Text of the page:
AMD X370 vs X470 vs X570 – 3600X & 3700X Review
Backwards compatibility is something of a hot topic lately in a variety of gaming scenarios.
Anyone who has enjoyed console gaming knows that the ability to play your existing library of games is something that has been toyed with by both Microsoft and Sony with varying degrees of success. With the forthcoming release of Project Scarlett and the Playstation 5 next year a lot of online buzz exists as to whether the two big console giants will bring backwards compatibility to the market more comprehensively than is currently available, or if they’ll follow their accountants advice and go down the route preferred by Nintendo where they will happily sell you the digital version of a game you probably already own a physical copy of instead of letting you use the game you already have on hand. As hardcore gamers ourselves we begrudge paying twice for something so we hope that the next generation won’t go all digital and will instead let us use the discs we have in our new spangly consoles.
What’s that to do with the AMD Ryzen 5 3600X?
As you saw from our 3rd Generation Ryzen launch review AMD have made it a firm part of their business plan that their AM4 socket is capable of running any AM4 processor, and we also saw how successfully that had been implemented with the X470 Crosshair giving very similar results to the latest X570 Crosshair. Okay, you’re accepting that a few of the latest higher-end features will be missing from the older motherboards, but the performance is there in full. Which got us wondering.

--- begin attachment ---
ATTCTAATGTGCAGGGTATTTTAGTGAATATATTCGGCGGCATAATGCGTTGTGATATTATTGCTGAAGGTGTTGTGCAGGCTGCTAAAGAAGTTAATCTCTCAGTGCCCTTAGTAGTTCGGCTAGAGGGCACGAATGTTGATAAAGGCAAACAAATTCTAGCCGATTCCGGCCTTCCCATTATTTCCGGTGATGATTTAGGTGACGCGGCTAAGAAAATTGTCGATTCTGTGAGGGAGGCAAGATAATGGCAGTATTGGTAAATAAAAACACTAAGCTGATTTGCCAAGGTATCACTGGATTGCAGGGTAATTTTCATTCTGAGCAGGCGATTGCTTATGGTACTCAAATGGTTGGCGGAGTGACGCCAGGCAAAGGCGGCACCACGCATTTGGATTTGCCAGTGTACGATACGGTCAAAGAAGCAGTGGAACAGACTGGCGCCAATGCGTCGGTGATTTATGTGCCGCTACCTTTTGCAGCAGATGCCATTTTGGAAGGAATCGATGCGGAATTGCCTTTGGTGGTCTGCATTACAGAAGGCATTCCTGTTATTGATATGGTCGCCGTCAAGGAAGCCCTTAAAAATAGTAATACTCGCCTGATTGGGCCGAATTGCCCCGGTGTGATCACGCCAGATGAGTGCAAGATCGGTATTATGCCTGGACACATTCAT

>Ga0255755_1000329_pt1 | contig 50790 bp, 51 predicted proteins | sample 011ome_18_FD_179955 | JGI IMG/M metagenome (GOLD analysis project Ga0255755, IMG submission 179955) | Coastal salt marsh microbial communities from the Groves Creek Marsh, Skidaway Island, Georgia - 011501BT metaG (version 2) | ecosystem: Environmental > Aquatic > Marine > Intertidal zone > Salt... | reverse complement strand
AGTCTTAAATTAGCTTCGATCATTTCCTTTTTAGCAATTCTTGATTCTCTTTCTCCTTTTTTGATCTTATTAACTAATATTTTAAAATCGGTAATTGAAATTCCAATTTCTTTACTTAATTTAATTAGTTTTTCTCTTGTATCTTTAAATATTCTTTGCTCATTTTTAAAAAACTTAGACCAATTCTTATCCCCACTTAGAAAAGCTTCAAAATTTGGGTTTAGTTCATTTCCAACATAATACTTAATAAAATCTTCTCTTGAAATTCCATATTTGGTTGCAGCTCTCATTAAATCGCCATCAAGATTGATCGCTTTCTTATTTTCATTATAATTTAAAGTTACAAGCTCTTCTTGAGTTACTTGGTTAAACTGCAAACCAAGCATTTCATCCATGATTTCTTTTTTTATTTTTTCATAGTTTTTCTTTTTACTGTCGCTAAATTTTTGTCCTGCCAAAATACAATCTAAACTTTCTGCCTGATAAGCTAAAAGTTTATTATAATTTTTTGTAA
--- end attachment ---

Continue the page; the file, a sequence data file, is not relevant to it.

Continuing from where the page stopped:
If you have a large budget then it behoves you to invest in the latest kit possible, but if you have tighter financial restrictions then maybe you’ll want to extract the maximum value from your existing AM4 setup, and the price point of the Ryzen 5 3600X is also unlikely to break the bank, so could you drop it into a good X370 motherboard and still have good performance? Earlier motherboards might not have been designed with the insane core counts of the Ryzen 9 3900X in mind, but they could easily have power phases that could handle a six-core, and that’s exactly what the Ryzen 5 3600X has. Let’s find out how the various AMD chipsets perform with their latest processor.
With the mid-range Ryzen 3rd Generation CPU on hand, and knowing how well the Ryzen 7 3700X and Ryzen 9 3900X performed on the X470 chipset, we wanted to stretch the boundaries of possibility and see how the six-core Ryzen 5 3600X performs across the whole range of AMD motherboards, from the X370 through the X470 to the X570. To this end, we’ve utilised the ASUS Prime range, a set of motherboards that are kept up to date with plentiful BIOS updates so as to give the best possible chance for the Ryzen range to demonstrate how flexible the AM4 socket is. As we’ve got the systems built we’ll also see how the Ryzen 7 3700X performs on the X370 too.
Although we’ve included the X470 on both CPUs our primary focus is on how the Ryzen 5 3600X performs and how comparable the X370 and X570 chipsets are.
AMD Ryzen 5 3600X
AMD Ryzen 7 3700X
ASUS Prime X370-Pro
ASUS Prime X470-Pro
ASUS Prime X570-Pro
G.Skill Trident Z 3600 MHz
Corsair Vengeance RGB 4600 MHz
Corsair MP500 M.2 – OS Drive
Aorus PCIE4 NVME – Storage Speed Tests
Nvidia RTX 2080Ti
Corsair ML Fans